At first, it had slipped Mohammad Zafar's mind that the 10th anniversary of 9/11 was looming.
"I thought, '10 years, huh?'" Zafar recalled. "Then I realized this was a really sad day for so many folks, how we live our lives -- they can be stopped at any time, but we don't know when."
But in an indirect, unforeseen, way, the attacks a decade ago reshaped the life of Zafar.
An ex-Marine who rushed to his workplace at the Mall of America that day to safely shut it down, he was eventually propelled into an activist role, attempting to link his fellow Muslims to the broader Minnesota community in the wake of mistrust and suspicion that billowed outward after the attacks.
For his efforts, Zafar has been given the Unity and Renewal Award by the Minnesota chapter of the Council on American-Islamic Relations. The $2,000 award cited him as someone who exemplifies "the spirit of moving America forward from the national tragedy of 9/11."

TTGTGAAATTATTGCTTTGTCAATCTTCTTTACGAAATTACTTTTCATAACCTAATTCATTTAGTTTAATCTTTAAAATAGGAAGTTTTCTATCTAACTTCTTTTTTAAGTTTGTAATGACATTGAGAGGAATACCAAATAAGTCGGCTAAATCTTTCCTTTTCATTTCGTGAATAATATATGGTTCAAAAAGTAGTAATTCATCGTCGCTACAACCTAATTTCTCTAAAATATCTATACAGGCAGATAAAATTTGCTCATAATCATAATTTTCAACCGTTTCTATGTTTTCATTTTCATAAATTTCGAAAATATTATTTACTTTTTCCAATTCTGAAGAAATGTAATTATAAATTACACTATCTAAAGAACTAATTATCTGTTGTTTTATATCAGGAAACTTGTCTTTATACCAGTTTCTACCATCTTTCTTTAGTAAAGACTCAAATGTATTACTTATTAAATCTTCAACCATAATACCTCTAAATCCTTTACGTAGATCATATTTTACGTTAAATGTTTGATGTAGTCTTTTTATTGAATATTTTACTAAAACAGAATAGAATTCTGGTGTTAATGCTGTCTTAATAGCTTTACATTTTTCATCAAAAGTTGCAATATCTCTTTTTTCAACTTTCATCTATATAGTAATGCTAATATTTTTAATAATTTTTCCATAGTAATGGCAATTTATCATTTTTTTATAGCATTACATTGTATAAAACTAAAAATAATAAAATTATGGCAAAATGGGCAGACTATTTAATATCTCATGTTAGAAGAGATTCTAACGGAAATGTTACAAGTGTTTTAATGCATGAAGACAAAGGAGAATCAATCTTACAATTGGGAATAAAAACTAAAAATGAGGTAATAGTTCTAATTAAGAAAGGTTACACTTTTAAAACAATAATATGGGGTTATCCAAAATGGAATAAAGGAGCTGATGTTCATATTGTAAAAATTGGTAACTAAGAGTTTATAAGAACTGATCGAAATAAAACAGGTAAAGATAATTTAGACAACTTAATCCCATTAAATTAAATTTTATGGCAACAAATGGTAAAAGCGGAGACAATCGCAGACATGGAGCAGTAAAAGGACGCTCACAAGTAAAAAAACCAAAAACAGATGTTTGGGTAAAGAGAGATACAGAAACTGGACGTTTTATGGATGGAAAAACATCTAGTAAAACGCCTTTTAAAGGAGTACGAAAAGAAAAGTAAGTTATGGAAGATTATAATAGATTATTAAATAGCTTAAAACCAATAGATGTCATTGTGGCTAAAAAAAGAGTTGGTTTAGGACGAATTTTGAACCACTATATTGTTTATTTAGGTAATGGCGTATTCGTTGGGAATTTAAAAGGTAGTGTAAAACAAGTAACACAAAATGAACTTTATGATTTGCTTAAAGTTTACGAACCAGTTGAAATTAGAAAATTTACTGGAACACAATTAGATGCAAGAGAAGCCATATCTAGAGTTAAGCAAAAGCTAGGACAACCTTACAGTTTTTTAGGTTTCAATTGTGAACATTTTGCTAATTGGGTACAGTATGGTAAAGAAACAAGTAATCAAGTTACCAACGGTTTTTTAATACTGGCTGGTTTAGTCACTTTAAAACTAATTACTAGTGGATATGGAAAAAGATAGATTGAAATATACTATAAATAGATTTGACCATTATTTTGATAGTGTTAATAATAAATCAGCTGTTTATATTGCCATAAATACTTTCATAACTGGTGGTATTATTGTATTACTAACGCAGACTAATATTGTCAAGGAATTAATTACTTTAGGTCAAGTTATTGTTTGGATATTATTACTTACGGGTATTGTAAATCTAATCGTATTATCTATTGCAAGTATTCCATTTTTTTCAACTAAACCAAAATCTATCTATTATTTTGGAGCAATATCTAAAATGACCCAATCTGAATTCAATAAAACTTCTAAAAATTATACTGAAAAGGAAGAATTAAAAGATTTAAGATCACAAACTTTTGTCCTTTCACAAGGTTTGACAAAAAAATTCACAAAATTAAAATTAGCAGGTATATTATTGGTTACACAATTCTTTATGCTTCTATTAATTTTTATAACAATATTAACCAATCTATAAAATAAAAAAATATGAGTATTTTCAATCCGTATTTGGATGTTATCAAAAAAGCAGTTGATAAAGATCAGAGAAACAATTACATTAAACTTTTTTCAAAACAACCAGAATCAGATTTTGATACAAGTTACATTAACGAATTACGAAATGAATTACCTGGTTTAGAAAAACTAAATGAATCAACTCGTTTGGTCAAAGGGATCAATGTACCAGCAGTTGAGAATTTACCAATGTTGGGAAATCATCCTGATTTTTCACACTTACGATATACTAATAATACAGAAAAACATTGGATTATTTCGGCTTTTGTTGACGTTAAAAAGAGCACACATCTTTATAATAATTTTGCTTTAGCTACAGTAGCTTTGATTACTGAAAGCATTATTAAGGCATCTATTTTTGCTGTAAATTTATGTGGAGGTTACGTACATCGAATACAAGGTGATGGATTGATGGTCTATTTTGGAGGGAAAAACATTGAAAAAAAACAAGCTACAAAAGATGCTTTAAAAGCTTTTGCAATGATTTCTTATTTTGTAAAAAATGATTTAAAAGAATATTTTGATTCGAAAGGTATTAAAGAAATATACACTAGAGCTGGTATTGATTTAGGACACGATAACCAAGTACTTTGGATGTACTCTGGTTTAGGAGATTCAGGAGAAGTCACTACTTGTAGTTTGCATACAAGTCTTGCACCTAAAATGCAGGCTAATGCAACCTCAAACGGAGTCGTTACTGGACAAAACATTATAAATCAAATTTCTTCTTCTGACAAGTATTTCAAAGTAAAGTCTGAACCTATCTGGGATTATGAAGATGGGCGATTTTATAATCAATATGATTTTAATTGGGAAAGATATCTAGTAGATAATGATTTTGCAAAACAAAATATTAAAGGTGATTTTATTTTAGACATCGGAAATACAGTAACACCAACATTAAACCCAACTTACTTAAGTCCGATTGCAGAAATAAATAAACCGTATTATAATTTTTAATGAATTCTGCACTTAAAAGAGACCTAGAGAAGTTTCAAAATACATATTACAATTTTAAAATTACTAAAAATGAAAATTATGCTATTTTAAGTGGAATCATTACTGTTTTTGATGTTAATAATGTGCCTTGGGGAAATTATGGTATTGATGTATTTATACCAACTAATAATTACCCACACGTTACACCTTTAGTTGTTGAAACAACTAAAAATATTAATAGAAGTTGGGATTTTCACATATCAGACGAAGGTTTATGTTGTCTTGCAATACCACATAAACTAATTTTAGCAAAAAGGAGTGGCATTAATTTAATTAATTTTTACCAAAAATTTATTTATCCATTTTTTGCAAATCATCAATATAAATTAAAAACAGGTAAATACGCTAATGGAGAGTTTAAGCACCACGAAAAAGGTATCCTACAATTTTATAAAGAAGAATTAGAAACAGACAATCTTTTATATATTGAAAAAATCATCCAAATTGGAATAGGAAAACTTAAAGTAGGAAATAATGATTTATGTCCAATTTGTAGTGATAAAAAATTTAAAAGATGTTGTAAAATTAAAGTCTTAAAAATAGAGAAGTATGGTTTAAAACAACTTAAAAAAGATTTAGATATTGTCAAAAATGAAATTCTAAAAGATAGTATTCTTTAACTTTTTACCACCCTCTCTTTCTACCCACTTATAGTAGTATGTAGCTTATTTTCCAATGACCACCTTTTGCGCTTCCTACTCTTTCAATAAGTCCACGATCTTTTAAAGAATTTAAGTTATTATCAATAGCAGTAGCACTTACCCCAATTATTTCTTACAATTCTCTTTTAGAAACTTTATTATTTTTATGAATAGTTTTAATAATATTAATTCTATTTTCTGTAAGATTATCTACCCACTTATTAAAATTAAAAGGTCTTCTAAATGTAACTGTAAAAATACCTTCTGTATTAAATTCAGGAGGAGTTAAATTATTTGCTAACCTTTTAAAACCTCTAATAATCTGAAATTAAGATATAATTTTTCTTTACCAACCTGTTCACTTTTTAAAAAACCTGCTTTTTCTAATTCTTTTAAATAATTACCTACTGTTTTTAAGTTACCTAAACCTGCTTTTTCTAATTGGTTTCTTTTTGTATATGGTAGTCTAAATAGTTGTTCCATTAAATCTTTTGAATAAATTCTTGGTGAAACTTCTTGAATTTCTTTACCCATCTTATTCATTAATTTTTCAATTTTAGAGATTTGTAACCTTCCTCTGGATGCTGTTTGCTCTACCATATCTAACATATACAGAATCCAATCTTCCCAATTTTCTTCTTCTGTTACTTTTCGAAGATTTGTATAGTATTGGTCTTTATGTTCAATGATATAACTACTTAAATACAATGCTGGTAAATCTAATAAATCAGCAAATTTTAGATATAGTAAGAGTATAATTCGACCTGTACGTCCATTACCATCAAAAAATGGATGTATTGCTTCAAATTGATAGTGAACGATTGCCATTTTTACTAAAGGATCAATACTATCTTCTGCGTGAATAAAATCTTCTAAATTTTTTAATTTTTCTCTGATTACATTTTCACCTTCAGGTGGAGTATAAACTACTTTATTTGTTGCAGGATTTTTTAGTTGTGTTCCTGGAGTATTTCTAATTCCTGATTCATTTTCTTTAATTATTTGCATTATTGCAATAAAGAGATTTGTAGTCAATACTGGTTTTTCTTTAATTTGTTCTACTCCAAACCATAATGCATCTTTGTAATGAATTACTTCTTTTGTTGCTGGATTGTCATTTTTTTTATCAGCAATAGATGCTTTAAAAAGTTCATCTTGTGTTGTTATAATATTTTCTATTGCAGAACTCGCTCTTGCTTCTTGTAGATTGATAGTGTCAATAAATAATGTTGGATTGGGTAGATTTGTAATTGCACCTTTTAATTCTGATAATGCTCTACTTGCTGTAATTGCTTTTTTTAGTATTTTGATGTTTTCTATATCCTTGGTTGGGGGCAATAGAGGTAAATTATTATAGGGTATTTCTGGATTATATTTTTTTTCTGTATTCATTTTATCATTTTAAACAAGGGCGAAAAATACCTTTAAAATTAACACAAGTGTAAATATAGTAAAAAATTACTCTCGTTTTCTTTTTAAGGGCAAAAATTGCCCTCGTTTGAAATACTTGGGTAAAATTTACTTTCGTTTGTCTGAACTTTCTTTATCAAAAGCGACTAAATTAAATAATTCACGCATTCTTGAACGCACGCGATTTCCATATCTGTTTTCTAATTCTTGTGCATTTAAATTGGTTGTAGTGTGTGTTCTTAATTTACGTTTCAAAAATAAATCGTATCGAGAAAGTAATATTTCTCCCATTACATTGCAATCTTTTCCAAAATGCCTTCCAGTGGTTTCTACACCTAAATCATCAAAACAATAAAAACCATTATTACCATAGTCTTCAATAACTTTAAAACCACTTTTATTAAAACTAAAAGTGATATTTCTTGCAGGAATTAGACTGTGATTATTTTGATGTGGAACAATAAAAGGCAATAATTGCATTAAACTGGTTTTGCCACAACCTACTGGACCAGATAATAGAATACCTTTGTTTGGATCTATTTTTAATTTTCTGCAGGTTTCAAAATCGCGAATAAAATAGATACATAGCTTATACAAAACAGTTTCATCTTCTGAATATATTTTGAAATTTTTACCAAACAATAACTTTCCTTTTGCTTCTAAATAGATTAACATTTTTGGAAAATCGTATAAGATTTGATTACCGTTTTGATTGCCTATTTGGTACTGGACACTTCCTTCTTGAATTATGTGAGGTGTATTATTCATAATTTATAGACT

"I had no idea I was going to get that," he said. "I'm just one person, but it's the entire community that helps one another most."
Zafar, who lives in St. Paul, has continued to work at the mall, soothing tensions and trying to dissolve misunderstandings about the Twin Cities' growing Muslim community. At the same time, he has earned a master's degree in psychology at Metropolitan State University and is planning to pursue a doctorate.
He was one of the founders of Metro State's Muslim Student Organization, spending several years organizing conferences and producing multimedia materials intended, in his words, to emphasize that "we need to always stick together."
One example, he said, is working with members of the Twin Cities' burgeoning Somali community, the nation's largest.
"The first thing you realize is that a lot of these folks are nomadic at home and don't always get along when they get here," he said. "You have to let them know that they can get rid of that tribal thing that is not really part of Islam. You may get rid of something, but you also gain something."
A native of Pakistan, Zafar said he has discovered that "America's not perfect, but we have democracy here. Other folks opened the doors for us, so we should try to do the same."
Still somewhat surprised about receiving the award, he said his eventual goal "is about coming together -- it's about moving forward."
Bob von Sternberg • 612-673-7184